IAS Gyan

Daily News Analysis


10th August, 2023 Environment

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  • The Indian eagle-owl (Bubo bengalensis) has recently been recognized as a distinct species, setting it apart from the Eurasian eagle-owl.
  • This formidable bird stands as an imposing figure in the avian world, distinguished by its physical attributes, nocturnal behavior, and intriguing cultural significance.


Unique Physical Attributes

Size and Appearance

  • The Indian Eagle Owl is one of the largest owl species found in India.
  • It boasts a robust build, measuring around 55 to 65 centimeters in length and weighing approximately 1.5 to 2.5 kilograms.
  • Its plumage features shades of brown, gray, and black, creating excellent camouflage in its natural environment.
  • The female Indian eagle-owl is slightly larger, with a length of up to two and a half feet and a wingspan of six feet.
  • The species is characterized by its prominent "ear tufts" that resemble horns, even though they aren't ears.
  • Its large, piercing orange or yellow eyes are adapted for low-light conditions, enabling exceptional night vision.
  • Striking ear tufts, reminiscent of horns, protrude from its head, possibly serving as a defense mechanism.

Nocturnal Nature

  • Its nocturnal habits have contributed to limited knowledge about the species, making it a mysterious and elusive subject for researchers.

Habitat and Range

  • Widespread Distribution: Spanning the entire Indian peninsula, the Indian eagle-owl's extensive range suggests a stable population.
  • The Indian Eagle Owl is widely distributed across the Indian subcontinent, including India, Nepal, Pakistan, and Sri Lanka.
  • This species is not heavily dependent on forests, thriving in open scrublands, agricultural tracts, and rocky perches.
  • These owls often inhabit areas with rocky terrain or cliffs that provide suitable nesting sites and vantage points for hunting.
  • They are also known to adapt to human-altered landscapes and can be found near villages and agricultural fields.

Myths and Superstitions

  • The Indian Eagle Owl holds cultural importance in many regions, often associated with myths, legends, and traditional beliefs.
  • In some cultures, the owl's hoot is considered a harbinger of good fortune, while in others, it is seen as an omen of impending danger.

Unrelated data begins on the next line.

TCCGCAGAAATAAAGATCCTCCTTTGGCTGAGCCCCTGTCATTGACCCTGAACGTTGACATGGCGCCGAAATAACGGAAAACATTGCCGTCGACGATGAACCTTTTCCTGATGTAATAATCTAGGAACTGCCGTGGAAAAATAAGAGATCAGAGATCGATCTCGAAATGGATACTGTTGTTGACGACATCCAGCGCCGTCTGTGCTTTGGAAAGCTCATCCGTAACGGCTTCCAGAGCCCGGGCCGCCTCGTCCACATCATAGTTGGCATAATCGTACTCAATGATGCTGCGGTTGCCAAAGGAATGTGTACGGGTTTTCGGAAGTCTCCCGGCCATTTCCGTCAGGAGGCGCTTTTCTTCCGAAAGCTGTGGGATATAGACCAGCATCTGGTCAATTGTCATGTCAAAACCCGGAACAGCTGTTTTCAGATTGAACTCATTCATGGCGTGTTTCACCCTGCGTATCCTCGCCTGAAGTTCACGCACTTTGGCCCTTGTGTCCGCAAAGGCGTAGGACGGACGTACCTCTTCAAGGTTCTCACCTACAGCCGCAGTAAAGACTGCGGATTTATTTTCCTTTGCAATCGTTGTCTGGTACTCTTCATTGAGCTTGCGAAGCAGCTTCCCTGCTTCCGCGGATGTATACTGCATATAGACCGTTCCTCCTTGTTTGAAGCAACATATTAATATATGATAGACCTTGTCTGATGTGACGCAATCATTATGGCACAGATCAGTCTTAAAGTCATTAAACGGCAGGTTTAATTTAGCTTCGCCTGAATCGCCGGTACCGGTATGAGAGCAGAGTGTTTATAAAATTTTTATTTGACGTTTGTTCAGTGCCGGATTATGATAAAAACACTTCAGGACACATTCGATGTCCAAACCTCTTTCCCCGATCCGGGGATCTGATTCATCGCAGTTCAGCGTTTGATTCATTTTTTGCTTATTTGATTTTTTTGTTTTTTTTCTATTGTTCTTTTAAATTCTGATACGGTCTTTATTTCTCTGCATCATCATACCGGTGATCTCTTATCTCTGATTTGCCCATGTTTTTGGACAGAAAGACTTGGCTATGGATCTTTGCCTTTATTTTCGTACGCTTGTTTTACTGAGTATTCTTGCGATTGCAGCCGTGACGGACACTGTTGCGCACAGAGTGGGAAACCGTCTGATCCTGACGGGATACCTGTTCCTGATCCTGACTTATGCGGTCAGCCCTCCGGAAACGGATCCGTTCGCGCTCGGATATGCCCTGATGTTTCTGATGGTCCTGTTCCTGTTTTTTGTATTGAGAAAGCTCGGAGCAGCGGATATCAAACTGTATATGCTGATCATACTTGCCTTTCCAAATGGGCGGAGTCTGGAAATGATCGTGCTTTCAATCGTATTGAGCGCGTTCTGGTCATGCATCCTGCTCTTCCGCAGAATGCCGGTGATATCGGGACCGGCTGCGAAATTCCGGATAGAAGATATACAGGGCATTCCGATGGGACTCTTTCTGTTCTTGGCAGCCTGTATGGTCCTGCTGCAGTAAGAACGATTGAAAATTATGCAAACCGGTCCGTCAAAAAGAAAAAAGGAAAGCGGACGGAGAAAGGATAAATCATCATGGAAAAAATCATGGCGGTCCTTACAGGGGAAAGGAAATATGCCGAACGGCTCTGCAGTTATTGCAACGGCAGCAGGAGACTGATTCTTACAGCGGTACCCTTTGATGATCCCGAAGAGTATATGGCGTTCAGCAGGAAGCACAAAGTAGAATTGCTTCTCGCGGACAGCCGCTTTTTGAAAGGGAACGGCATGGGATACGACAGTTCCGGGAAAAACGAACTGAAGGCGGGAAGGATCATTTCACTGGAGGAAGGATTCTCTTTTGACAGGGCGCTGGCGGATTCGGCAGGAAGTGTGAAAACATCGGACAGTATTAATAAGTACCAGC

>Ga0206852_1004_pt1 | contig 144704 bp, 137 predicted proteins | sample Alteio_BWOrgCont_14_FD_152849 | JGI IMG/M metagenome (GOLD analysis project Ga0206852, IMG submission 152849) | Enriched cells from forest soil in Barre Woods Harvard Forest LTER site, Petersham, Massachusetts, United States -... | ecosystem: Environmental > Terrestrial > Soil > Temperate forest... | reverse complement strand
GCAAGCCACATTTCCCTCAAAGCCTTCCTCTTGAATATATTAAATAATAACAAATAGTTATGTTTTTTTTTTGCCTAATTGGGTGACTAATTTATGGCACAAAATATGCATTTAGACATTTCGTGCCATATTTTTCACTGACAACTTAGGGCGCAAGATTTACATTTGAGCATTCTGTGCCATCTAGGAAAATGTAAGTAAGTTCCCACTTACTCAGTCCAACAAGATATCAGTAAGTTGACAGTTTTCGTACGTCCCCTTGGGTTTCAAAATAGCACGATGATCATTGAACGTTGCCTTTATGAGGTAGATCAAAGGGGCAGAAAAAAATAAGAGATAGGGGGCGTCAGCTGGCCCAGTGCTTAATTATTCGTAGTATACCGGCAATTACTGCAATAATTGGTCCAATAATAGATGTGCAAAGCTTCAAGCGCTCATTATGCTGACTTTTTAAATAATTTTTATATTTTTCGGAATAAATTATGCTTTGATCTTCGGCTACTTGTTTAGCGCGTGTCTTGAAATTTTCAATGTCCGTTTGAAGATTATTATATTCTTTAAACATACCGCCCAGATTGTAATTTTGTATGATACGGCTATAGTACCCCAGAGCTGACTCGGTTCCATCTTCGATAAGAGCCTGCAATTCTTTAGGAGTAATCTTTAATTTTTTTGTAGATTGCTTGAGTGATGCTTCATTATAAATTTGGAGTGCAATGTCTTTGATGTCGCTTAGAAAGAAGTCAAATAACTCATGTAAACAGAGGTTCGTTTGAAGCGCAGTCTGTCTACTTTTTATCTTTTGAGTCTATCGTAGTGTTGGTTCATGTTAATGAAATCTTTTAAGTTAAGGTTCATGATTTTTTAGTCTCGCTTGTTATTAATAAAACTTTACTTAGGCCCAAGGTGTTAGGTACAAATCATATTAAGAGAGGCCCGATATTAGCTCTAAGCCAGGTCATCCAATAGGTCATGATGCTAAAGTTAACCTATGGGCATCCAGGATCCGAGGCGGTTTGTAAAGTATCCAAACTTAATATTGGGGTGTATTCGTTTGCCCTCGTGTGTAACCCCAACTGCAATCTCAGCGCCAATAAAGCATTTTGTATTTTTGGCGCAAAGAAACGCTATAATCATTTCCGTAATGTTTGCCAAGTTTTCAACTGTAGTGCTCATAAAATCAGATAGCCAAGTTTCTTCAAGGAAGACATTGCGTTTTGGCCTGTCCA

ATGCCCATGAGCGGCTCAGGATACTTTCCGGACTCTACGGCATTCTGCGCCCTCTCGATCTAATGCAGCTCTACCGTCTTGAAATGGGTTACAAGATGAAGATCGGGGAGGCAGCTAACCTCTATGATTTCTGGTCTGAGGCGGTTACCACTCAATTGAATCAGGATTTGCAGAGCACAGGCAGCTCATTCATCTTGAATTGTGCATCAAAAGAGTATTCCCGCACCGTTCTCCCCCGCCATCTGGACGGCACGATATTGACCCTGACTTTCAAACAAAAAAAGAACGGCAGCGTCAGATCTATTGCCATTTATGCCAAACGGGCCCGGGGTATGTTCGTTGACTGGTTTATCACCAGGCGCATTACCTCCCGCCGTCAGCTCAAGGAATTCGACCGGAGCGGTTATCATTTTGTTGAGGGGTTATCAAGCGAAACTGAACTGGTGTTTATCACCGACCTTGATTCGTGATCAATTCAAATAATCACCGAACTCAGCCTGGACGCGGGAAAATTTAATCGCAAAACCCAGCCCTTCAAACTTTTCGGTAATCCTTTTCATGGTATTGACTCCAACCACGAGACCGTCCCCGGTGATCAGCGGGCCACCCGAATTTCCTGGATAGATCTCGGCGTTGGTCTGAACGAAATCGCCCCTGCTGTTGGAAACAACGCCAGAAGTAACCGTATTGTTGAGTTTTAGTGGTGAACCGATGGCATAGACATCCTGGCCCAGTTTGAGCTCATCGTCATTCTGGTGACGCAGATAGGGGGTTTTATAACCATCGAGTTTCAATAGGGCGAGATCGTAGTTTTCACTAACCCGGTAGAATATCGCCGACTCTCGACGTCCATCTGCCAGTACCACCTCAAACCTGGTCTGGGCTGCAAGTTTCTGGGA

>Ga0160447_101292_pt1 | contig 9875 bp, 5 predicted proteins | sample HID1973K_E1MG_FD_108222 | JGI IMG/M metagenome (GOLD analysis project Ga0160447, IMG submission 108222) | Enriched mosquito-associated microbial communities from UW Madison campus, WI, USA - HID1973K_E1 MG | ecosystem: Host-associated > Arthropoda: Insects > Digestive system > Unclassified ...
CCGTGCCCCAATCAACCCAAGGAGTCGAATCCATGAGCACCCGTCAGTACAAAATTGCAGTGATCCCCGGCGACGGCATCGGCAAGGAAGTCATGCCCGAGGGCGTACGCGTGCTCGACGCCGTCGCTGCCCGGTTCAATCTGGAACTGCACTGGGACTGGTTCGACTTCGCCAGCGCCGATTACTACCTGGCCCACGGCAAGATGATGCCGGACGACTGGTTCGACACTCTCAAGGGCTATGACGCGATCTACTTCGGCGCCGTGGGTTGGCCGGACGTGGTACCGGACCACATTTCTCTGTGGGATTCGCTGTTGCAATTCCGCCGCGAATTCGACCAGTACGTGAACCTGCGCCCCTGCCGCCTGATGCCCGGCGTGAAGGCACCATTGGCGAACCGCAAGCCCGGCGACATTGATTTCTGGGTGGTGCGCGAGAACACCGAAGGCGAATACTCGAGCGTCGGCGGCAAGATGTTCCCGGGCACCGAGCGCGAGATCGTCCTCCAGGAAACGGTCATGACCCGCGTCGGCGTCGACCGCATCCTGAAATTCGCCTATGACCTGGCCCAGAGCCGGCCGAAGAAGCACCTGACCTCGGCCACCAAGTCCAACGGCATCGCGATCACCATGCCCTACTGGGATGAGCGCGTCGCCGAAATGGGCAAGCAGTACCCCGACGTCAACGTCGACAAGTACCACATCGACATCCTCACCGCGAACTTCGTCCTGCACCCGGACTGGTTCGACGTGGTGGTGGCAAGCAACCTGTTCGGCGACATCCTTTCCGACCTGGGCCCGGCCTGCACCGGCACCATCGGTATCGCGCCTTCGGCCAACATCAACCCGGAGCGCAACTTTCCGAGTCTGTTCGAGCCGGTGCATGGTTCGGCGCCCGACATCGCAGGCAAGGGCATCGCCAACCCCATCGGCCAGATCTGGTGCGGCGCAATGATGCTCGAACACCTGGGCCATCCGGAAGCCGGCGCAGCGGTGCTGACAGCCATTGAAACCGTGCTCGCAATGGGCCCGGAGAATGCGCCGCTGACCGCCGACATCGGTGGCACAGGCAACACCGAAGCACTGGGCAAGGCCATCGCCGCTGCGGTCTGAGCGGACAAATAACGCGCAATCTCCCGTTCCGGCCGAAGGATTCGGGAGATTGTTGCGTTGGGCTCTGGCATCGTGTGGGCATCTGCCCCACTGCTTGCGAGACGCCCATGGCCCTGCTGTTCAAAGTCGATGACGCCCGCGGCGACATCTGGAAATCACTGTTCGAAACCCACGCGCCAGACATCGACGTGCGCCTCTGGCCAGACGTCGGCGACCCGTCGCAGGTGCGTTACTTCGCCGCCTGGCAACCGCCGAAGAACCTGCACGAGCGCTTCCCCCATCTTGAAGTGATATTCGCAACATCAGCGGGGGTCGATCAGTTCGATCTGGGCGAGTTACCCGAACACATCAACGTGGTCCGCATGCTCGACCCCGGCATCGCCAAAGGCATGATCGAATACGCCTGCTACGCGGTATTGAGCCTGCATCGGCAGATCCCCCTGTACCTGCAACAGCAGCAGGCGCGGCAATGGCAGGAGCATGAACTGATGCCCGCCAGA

• The Indian eagle-owl carries a cloak of superstition in rural India, often considered a bearer of ill omens due to its loud double-hoot calls.
  • Folklore, including stories of an eagle-owl predicting the future in a human voice, adds to its mystical reputation.

Agriculture and Conservation

  • Indian eagle-owls contribute to pest control in agricultural areas by preying on rodents, bandicoots, bats, and doves.
  • Research reveals healthier owlet populations near agricultural lands, indicating the species' positive impact on farm ecosystems.

Breeding and Nesting

  • Breeding season varies based on location, with some populations breeding during winter months.
  • Nests are often made in sheltered locations, such as caves, crevices, or abandoned buildings.
  • Female Indian Eagle Owls lay around 2 to 3 eggs, and both parents share the responsibility of incubating and raising the chicks.

Conservation Status

  • The Indian Eagle Owl is classified as a species of "Least Concern" by the International Union for Conservation of Nature (IUCN).
  • However, habitat loss due to urbanization, agricultural expansion, and deforestation remains a threat to their populations.
  • Conservation efforts should focus on preserving suitable nesting sites and protecting their diverse habitats.


The Indian eagle-owl emerges as a captivating and intriguing species, merging cultural beliefs, ecological benefits, and a need for conservation. As India's birding community expands its focus to nocturnal species, the Indian eagle-owl may emerge from the shadows of superstition to find its rightful place in the realm of avian research and conservation. In the end, unraveling the mysteries of this majestic owl contributes to our broader understanding of the intricate web of nature and its intersection with human culture.


Q. Which of the following statements about the Indian Eagle Owl (Bubo bengalensis) is true?

a) The Indian Eagle Owl is primarily active during the daytime.

b) It is only found in dense forests and jungles.

c) The Indian Eagle Owl has distinctive ear tufts that resemble horns on its head.

d) It feeds exclusively on fish and aquatic creatures.

Answer: c)